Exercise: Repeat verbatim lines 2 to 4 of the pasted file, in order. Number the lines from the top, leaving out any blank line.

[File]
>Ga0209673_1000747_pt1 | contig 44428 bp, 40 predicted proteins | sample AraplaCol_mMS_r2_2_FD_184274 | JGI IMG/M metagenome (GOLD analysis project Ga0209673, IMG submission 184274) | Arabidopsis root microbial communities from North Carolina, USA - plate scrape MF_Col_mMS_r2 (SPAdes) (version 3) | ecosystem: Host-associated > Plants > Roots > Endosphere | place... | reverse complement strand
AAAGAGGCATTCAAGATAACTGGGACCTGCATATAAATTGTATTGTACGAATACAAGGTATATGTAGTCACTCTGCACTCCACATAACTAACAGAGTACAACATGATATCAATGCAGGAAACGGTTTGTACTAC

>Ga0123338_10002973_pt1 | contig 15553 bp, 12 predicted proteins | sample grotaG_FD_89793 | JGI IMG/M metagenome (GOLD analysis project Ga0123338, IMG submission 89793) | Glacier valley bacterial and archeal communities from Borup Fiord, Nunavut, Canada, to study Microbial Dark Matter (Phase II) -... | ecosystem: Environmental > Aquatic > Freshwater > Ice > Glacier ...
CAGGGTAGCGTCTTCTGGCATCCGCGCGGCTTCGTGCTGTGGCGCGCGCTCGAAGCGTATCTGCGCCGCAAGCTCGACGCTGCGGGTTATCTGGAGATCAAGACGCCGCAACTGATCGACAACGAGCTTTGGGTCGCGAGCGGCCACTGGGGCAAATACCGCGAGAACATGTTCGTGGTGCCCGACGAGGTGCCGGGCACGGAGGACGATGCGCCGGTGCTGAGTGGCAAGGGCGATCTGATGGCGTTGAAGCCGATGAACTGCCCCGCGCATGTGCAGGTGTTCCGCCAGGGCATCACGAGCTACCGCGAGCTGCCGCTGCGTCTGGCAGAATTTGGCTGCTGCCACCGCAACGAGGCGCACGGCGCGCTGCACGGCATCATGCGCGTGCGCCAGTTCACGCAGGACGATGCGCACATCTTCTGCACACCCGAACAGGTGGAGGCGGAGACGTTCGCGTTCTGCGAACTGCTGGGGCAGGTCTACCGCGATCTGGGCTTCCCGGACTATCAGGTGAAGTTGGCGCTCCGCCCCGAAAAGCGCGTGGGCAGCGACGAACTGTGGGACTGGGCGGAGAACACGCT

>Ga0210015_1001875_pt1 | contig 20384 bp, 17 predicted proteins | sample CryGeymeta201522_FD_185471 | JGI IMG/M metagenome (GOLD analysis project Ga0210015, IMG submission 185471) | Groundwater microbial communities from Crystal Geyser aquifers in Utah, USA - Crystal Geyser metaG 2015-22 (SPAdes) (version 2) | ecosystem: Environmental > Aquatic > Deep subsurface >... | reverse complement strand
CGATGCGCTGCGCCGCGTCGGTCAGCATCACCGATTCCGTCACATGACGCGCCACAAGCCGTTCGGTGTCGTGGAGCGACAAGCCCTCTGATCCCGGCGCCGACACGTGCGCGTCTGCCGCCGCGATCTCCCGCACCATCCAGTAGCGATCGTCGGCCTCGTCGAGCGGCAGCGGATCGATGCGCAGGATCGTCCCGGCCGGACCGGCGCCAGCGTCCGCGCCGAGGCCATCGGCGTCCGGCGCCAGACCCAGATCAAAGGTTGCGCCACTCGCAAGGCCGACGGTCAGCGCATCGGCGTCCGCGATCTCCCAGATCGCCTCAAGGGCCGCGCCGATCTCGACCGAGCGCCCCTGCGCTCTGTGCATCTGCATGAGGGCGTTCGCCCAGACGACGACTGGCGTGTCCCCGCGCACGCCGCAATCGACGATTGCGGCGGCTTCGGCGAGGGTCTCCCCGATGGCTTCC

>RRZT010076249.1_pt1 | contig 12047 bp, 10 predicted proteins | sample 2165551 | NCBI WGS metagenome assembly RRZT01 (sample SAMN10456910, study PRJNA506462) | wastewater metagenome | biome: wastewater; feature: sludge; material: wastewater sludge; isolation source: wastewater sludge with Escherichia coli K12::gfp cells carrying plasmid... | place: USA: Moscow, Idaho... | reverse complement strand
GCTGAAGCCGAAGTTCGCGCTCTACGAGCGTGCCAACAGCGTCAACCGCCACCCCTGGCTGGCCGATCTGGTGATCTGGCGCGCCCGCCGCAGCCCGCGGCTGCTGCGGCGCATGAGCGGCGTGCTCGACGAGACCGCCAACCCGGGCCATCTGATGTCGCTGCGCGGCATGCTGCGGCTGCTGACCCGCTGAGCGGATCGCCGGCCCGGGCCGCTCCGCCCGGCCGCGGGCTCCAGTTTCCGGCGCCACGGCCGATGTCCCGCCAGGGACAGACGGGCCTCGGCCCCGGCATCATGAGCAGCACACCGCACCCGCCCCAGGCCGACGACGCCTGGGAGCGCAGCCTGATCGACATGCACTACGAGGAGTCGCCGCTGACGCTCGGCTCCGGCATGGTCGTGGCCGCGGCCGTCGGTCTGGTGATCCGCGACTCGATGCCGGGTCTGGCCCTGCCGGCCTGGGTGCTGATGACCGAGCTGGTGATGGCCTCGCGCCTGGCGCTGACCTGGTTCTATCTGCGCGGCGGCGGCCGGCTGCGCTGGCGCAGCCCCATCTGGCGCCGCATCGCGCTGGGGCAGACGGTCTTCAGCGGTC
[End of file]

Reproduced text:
AAAGAGGCATTCAAGATAACTGGGACCTGCATATAAATTGTATTGTACGAATACAAGGTATATGTAGTCACTCTGCACTCCACATAACTAACAGAGTACAACATGATATCAATGCAGGAAACGGTTTGTACTAC

>Ga0123338_10002973_pt1 | contig 15553 bp, 12 predicted proteins | sample grotaG_FD_89793 | JGI IMG/M metagenome (GOLD analysis project Ga0123338, IMG submission 89793) | Glacier valley bacterial and archeal communities from Borup Fiord, Nunavut, Canada, to study Microbial Dark Matter (Phase II) -... | ecosystem: Environmental > Aquatic > Freshwater > Ice > Glacier ...
CAGGGTAGCGTCTTCTGGCATCCGCGCGGCTTCGTGCTGTGGCGCGCGCTCGAAGCGTATCTGCGCCGCAAGCTCGACGCTGCGGGTTATCTGGAGATCAAGACGCCGCAACTGATCGACAACGAGCTTTGGGTCGCGAGCGGCCACTGGGGCAAATACCGCGAGAACATGTTCGTGGTGCCCGACGAGGTGCCGGGCACGGAGGACGATGCGCCGGTGCTGAGTGGCAAGGGCGATCTGATGGCGTTGAAGCCGATGAACTGCCCCGCGCATGTGCAGGTGTTCCGCCAGGGCATCACGAGCTACCGCGAGCTGCCGCTGCGTCTGGCAGAATTTGGCTGCTGCCACCGCAACGAGGCGCACGGCGCGCTGCACGGCATCATGCGCGTGCGCCAGTTCACGCAGGACGATGCGCACATCTTCTGCACACCCGAACAGGTGGAGGCGGAGACGTTCGCGTTCTGCGAACTGCTGGGGCAGGTCTACCGCGATCTGGGCTTCCCGGACTATCAGGTGAAGTTGGCGCTCCGCCCCGAAAAGCGCGTGGGCAGCGACGAACTGTGGGACTGGGCGGAGAACACGCT